Cambron v. Knowlin

Filing 26

ORDER ADOPTING THE REPORT AND RECOMMENDATION, granting respondent's motion to dismiss and denying a certificate of appealability, for 24 Report and Recommendation, Signed by Honorable Richard M Gergel on November 26, 2012. (kbos)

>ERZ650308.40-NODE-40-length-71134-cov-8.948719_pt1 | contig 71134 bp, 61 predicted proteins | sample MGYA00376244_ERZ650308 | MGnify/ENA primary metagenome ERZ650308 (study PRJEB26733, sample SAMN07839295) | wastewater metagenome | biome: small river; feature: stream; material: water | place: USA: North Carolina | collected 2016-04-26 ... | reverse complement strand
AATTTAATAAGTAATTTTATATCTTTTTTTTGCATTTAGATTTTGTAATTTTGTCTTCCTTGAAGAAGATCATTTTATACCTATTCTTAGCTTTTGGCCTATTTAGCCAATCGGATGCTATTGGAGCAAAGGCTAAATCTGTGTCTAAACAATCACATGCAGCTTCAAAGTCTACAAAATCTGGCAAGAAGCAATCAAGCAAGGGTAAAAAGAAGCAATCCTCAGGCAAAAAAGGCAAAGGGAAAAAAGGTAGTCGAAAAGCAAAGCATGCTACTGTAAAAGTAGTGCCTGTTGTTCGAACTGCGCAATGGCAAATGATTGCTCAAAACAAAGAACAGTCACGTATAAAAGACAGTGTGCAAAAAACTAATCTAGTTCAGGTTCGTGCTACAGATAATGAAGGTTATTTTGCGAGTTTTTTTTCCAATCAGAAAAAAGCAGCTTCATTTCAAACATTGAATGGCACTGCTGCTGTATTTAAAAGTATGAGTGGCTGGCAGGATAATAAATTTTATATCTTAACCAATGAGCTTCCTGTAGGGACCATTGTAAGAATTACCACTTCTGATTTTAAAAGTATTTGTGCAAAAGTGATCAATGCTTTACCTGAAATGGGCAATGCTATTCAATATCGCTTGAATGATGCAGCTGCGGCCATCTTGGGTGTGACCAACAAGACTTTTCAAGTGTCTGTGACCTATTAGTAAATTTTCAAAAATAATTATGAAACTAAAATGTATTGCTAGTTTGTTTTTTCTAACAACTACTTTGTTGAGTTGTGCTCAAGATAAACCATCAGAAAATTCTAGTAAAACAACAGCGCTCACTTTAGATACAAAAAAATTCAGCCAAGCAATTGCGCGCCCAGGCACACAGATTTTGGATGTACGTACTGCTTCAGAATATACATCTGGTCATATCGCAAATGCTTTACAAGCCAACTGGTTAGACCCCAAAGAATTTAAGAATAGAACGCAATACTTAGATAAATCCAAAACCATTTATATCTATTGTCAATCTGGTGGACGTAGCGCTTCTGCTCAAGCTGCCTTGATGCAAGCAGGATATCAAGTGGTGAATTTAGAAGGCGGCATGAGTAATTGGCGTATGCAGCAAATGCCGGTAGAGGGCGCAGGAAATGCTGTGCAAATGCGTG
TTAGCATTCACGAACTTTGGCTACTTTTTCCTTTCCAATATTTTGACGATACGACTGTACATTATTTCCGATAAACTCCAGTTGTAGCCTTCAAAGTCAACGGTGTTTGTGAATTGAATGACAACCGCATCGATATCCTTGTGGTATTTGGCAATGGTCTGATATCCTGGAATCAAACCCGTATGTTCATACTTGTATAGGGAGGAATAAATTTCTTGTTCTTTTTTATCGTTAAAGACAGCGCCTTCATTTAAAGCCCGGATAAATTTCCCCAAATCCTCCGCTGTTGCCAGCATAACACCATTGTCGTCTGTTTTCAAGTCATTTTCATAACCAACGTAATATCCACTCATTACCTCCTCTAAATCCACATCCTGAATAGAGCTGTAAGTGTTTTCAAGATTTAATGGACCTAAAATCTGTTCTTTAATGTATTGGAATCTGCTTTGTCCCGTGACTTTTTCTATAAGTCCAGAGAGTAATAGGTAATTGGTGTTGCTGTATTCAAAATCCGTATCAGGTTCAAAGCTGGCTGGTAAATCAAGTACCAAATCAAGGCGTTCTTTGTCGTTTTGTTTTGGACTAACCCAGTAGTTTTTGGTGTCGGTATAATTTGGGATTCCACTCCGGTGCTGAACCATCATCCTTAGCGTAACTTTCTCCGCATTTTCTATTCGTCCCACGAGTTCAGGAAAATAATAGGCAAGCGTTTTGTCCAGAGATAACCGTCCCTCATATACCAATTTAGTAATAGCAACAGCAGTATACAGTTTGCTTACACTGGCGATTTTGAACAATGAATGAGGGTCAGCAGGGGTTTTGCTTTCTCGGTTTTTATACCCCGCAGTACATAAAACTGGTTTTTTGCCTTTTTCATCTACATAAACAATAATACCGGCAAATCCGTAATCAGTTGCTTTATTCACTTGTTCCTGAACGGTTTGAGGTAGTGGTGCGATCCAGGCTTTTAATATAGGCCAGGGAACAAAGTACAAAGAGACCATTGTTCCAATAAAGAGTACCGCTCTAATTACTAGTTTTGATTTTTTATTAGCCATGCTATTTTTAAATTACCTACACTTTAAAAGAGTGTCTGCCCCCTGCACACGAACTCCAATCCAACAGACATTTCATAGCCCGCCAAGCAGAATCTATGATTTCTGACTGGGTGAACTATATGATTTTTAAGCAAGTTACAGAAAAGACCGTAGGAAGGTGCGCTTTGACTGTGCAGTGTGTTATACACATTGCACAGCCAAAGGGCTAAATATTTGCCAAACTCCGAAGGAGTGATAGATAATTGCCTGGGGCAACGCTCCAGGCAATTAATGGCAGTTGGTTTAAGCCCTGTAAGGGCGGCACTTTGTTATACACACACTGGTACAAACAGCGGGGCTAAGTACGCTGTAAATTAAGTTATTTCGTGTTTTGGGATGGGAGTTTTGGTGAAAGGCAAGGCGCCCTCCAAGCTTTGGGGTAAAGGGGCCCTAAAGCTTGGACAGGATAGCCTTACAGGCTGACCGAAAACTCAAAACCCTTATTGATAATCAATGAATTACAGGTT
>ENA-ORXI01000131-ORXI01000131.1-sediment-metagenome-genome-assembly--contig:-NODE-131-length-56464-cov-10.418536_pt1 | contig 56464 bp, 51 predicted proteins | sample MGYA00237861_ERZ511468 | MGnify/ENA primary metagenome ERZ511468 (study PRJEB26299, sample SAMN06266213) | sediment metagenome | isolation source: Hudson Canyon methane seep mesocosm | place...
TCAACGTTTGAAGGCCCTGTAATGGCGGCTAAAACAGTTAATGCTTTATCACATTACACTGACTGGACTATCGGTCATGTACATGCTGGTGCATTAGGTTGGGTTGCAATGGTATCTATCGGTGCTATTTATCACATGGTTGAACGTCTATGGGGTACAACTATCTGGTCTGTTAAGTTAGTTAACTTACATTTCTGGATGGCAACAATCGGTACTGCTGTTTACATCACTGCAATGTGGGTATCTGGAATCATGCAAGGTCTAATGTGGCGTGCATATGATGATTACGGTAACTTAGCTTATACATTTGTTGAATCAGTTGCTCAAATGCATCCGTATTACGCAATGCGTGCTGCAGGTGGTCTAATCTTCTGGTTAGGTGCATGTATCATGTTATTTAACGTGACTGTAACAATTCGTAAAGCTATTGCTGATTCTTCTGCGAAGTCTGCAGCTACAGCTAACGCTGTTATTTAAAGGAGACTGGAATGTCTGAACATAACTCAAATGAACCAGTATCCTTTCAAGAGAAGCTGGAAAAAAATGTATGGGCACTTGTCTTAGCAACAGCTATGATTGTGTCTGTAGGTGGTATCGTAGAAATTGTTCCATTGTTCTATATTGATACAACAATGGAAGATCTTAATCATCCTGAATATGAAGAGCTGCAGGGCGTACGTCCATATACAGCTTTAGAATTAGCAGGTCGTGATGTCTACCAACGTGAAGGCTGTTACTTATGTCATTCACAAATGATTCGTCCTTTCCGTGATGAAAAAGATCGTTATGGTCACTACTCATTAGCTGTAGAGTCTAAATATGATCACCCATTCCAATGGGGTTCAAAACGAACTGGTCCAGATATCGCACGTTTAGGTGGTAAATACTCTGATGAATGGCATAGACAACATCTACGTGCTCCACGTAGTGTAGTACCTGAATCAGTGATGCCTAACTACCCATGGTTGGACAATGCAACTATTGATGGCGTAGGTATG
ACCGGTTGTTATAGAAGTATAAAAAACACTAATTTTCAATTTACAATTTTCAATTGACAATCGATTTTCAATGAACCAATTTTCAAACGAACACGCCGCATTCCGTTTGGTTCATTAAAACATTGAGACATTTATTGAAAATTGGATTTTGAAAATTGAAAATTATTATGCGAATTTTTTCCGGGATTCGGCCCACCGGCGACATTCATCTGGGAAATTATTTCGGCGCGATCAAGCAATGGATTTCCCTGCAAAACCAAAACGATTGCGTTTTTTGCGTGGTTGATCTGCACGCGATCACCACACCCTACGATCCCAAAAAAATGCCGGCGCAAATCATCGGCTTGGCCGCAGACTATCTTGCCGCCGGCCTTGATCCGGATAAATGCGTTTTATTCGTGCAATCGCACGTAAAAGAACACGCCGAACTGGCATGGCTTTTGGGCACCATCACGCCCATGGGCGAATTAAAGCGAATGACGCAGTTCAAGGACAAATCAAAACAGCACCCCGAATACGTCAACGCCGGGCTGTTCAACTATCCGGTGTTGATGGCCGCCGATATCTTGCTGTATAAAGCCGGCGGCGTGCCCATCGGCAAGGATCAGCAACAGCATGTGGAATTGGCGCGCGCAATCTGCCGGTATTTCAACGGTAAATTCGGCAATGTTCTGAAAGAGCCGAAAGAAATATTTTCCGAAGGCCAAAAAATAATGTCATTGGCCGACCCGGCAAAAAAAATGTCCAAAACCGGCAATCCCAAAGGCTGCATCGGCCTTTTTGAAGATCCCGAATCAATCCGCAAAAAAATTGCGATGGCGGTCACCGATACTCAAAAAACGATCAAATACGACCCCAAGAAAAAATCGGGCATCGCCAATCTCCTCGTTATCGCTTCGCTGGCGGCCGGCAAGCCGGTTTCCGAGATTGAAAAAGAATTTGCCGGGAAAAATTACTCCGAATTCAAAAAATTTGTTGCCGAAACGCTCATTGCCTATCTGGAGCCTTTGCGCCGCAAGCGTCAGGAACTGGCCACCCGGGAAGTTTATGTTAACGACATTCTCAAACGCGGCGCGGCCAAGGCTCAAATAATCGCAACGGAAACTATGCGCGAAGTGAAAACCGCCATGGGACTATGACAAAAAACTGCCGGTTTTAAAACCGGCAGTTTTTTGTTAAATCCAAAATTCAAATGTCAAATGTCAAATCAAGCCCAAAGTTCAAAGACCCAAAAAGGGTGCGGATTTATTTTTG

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IN THE UNITED STATES DISTRICT COURT FOR THE DISTRICT OF SOUTH CAROLINA CHARLESTON DIVISION Jason A. Cambron, Petitioner, vs. Gregory Knowlin, Warden of Turbeville Correctional Institution, Respondent. ) ) ) ) ) ) ) ) ) ) ) ) ) No.: 3:12-cv-1919-RMG ORDER Petitioner Jason A. Cambron, an inmate at the Turbeville Correctional Institution of the South Carolina Department of Corrections at the time of his original filing, petitioned pro se and in forma pauperis for a writ of habeas corpus pursuant to 28 U.S.C. § 2254. (Dkt. No.1). Pursuant to the provisions of 28 U.S.C. § 636(b) and Local Rule 73.02(B)(2), D.S.C., this case was automatically referred to a Magistrate Judge for all pretrial proceedings. Background On October 18,2012, Respondent filed a motion to dismiss. (Dkt. No. 18). On October 19,2012, the Magistrate Judge issued a Roseboro order instructing Petitioner on the importance of replying to Respondent's motion to dismiss and directing Petitioner to reply to that dispositive motion within thirty-four (34) days. (Dkt. No. 20). On October 26, 2012, the Roseboro order sent by the Magistrate Judge to the Petitioner was returned to the Court marked "Unknown at this Address, Return to Sender, Released 10-1­ 12." (Dkt. No. 23). A previous order granting Respondent's motion for an extension was also returned to the Court as undeliverable and also bore the word "Released" handwritten on it. (Dkt. No. 16). On October 30, 2012, the Magistrate Judge issued a Report and Recommendation ("R&R"), in which he recommended dismissing the petition unless Petitioner timely objected to the R&R, notified the Court that he wished to continue this case, and provided a current address to the Court. (Dkt. No. 24 at 3). The Magistrate Judge also advised Petitioner of the procedures and requirement for filing objections to the R&R and the serious consequences of failing to do so, including the specific admonition that failure to file objections to the R&R would result in waiver of his right of appeal. (Dkt. No. 24 at 4). Discussion The Magistrate Judge makes only a recommendation to this Court. The recommendation has no presumptive weight, and responsibility for making a final determination remains with this Court. Mathews v. Weber, 423 U.S. 261,270-71 (1976). Where the Petitioner fails to file any specific objections, this Court is not required to give any explanation for adopting the recommendation of the Magistrate Judge. Camby v. Davis, 718 F.2d 198 (4th Cir. 1983). In the R&R, the Magistrate Judge accurately set forth the facts of this case and the controlling case law. He recommended dismissal unless Petitioner filed an objection to the R&R, notified the Court of his desire to continue this case, or provided a current address to the Court. To date, Petitioner has done none of these. Indeed, upon reviewing the record, it appears from the two pieces of Court mail that have been returned undelivered that Petitioner was released from Turbeville Correctional Institution on or about October 1, 2012. Conclusion The Court, having fully reviewed the record, the Magistrate Judge's Report and Recommendation and the applicable case law, hereby adopts the Report and Recommendation as the Order of the Court. Therefore, Respondent's motion for dismissal is GRANTED, and the petition is DISMISSED. Certificate of Appealability The governing law provides that: (c )(2) A certificate of appealability may issue ... only if the applicant has made a substantial showing of the denial of a constitutional right. (c )(3) The certificate of appealability ... shall indicate which specific issue or issues satisfy the showing required by paragraph (2). 28 U.S.C. § 2253 (c). A prisoner satisfies the standard by demonstrating that reasonable jurists would find this court's assessment of his constitutional claims debatable or wrong and that any dispositive procedural ruling by the district court is likewise debatable. See Miller-El v. Cockrell, 537 U.S. 322, 336 (2003); Slack v. McDaniel, 529 U.S. 473, 484 (2000); Rose v. Lee, 252 F .3d 676, 683 (4th Cir. 2001). In this case, the legal standard for the issuance of a certificate of appealability has not been met. Therefore, a certificate of appealability is DENIED. AND IT IS SO ORDERED. November"2(?, 20 12 Charleston, South Carolina

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